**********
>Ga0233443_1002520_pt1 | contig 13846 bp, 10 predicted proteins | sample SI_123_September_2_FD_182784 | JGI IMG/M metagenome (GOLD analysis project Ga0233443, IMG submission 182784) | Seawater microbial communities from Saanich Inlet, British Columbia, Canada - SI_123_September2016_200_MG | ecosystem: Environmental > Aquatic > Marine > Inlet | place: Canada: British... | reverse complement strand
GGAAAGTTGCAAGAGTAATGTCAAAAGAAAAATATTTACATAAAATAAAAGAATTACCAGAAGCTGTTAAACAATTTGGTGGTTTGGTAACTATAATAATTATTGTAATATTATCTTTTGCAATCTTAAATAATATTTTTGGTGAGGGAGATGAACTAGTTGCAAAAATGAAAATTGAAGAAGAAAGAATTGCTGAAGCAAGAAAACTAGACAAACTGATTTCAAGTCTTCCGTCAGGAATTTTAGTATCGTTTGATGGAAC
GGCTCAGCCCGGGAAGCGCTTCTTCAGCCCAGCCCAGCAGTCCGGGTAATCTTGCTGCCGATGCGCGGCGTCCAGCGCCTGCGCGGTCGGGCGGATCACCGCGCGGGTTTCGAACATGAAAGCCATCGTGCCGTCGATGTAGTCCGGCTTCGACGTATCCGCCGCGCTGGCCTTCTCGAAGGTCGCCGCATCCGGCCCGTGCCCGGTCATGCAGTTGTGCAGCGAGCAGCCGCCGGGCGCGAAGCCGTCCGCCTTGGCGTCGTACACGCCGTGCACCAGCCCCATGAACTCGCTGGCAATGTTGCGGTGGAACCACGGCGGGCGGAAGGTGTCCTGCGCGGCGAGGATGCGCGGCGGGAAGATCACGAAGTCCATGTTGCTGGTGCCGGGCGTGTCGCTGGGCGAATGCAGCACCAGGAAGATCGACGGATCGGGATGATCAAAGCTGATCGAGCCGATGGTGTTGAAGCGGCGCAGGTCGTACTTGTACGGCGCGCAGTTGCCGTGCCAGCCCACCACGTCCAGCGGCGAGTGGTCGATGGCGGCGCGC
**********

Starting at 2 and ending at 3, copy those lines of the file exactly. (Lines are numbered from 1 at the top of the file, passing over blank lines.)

GGAAAGTTGCAAGAGTAATGTCAAAAGAAAAATATTTACATAAAATAAAAGAATTACCAGAAGCTGTTAAACAATTTGGTGGTTTGGTAACTATAATAATTATTGTAATATTATCTTTTGCAATCTTAAATAATATTTTTGGTGAGGGAGATGAACTAGTTGCAAAAATGAAAATTGAAGAAGAAAGAATTGCTGAAGCAAGAAAACTAGACAAACTGATTTCAAGTCTTCCGTCAGGAATTTTAGTATCGTTTGATGGAAC
GGCTCAGCCCGGGAAGCGCTTCTTCAGCCCAGCCCAGCAGTCCGGGTAATCTTGCTGCCGATGCGCGGCGTCCAGCGCCTGCGCGGTCGGGCGGATCACCGCGCGGGTTTCGAACATGAAAGCCATCGTGCCGTCGATGTAGTCCGGCTTCGACGTATCCGCCGCGCTGGCCTTCTCGAAGGTCGCCGCATCCGGCCCGTGCCCGGTCATGCAGTTGTGCAGCGAGCAGCCGCCGGGCGCGAAGCCGTCCGCCTTGGCGTCGTACACGCCGTGCACCAGCCCCATGAACTCGCTGGCAATGTTGCGGTGGAACCACGGCGGGCGGAAGGTGTCCTGCGCGGCGAGGATGCGCGGCGGGAAGATCACGAAGTCCATGTTGCTGGTGCCGGGCGTGTCGCTGGGCGAATGCAGCACCAGGAAGATCGACGGATCGGGATGATCAAAGCTGATCGAGCCGATGGTGTTGAAGCGGCGCAGGTCGTACTTGTACGGCGCGCAGTTGCCGTGCCAGCCCACCACGTCCAGCGGCGAGTGGTCGATGGCGGCGCGC